Dinner for one. Spinasse.
I am called in to work again. I tell them I will be late, because I have to go to the market, where I buy bundles of greens and carrots, eggs that promise to be organic and free-range and Grade A ("or better"), potatoes and chestnut trofie pasta, and two tins of Mariage Frères tea, one an Earl Grey tangled with tiny blue flowers (for C.) and the other English Breakfast (for me). I buy a loaf of sourdough bread, and some Naughty Nellie cheese from the same farm that produces the Silly Billy I saw at Lark last week. They tell me the chef buys their cheese every week, and hand me samples of everything to try. And then I head into work, knowing that at the end of the day I could reward myself with dinner. Perhaps I would go to Spinasse. It's been a while.
At Spinasse there is only one seat left at the bar, and I have to dislodge the poor guy sitting to my right so I can wiggle ungracefully onto my stool, elbowing the chap on my left as I do so. (Apparently I continue elbowing him all throughout my dinner, because he finally says "I'll just give you some space here," and moves his seat, rather pointedly, three inches closer to his own dining companion). My server says to me, "You look familiar. Do I know you?" and I point out that I have eaten here several times before. The chef/owner waves at me from the kitchen. He is not yet at the point in the evening where his hair is sticking up in all directions, but he will be. I order the ravioli, decline a glass of wine, and wiggle into a slightly less uncomfortable (it is never really comfortable here, when you are wedged between two complete strangers at a tiny bar that rather unwillingly seats six or seven) position.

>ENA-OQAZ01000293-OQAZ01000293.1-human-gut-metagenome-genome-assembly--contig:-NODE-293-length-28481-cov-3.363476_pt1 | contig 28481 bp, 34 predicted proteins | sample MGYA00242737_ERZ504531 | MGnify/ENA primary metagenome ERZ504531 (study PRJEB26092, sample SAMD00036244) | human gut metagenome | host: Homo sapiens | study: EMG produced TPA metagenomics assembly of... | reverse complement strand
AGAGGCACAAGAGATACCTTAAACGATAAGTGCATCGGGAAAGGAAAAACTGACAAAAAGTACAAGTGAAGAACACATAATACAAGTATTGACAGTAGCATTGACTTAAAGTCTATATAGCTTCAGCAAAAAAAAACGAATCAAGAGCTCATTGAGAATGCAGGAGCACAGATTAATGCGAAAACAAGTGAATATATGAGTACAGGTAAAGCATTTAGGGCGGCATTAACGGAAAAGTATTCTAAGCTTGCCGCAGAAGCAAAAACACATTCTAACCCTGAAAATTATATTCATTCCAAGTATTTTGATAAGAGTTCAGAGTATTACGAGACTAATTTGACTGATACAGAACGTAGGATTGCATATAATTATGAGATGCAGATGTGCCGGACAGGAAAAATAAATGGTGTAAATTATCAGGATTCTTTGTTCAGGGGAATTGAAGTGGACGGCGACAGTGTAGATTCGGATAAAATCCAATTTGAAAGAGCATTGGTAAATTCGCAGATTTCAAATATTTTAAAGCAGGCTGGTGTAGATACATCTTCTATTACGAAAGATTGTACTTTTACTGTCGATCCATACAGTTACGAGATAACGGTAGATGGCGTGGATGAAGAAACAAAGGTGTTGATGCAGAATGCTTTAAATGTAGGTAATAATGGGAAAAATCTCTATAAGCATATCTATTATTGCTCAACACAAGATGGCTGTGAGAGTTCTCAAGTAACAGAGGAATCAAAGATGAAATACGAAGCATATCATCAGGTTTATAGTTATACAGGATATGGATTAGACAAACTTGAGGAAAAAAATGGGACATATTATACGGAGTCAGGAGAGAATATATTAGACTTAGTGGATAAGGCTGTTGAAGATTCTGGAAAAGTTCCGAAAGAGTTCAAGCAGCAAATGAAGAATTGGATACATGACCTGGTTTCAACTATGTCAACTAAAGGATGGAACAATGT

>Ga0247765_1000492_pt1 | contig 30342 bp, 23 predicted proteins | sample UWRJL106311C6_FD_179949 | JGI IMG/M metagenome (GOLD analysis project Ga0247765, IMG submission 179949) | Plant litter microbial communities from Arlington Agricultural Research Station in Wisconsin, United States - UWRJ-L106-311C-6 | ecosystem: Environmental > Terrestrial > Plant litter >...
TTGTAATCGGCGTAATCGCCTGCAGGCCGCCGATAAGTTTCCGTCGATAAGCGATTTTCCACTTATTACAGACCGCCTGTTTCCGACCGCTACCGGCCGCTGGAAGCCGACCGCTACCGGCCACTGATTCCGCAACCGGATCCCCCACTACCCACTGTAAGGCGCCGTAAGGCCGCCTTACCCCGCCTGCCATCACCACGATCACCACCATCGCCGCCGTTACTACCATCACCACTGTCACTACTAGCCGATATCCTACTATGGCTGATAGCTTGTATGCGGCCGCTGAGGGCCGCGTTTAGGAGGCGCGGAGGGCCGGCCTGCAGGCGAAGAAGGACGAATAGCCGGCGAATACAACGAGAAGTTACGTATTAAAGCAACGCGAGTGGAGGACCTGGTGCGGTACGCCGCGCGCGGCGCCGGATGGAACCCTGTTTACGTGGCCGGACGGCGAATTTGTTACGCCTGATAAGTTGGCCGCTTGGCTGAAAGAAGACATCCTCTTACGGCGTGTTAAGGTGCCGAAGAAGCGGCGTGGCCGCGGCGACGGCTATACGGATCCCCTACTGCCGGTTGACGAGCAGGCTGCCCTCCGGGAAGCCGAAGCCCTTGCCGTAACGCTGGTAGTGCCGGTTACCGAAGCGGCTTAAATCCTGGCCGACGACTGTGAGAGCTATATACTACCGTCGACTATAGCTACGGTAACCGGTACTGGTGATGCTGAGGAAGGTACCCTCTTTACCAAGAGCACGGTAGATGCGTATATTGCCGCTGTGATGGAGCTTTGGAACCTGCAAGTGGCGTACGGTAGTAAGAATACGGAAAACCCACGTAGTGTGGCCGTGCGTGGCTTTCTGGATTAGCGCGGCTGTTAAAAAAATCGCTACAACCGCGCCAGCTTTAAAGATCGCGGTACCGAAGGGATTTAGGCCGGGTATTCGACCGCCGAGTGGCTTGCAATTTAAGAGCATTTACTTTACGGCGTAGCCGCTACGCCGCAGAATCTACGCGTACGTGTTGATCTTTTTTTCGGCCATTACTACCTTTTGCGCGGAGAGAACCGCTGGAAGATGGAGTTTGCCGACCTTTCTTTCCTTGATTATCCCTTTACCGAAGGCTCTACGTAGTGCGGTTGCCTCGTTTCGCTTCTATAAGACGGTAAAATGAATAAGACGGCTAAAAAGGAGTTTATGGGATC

As usual, two crostini arrive, one spread with fresh ricotta, draped with a single anchovy, and dusted with fennel pollen. I feel either my palate is insufficiently sensitive, or the anchovy overwhelms the pollen, because I can't taste anything but anchovy. The other crostini is spread with a pâté of black trumpet mushrooms and chanterelles, which I prefer. Then my pasta arrives. Tonight's ravioli is filled with a purée of Jerusalem artichokes, which I always feel taste a bit like a cross between an artichoke heart and a potato, two of my favorite things. The ravioli are simply sauced with a little (ok, rather a lot of) butter with a scattering of toasted pine nuts, grated cheese, and fried sage leaves, still crisp. I eat my ravioli and watch the action in the kitchen - there seems to be more people in there every time I come in - as well as the locomotion in the dining room at my back, as people come in and out in a flutter of coats and kisses.
I refuse dessert and chat with my server about Claudio Corallo, whose chocolates I have been hoarding. He likes the orange-infused chocolate, but I prefer the one with the big sugar crystals that crunch with every bite. It's time to go home, but first I have to dismount awkwardly from my stool, pushing it out from under the slim metal railing that separates the bar from the rest of the room and then contorting myself under the railing before putting the stool back and collecting my bag and coat from the floor where I dropped them. The elderly couple dining in relative comfort at one of the communal tables looks on in amazement at my lack of grace, and I smile and say goodnight before heading out the door.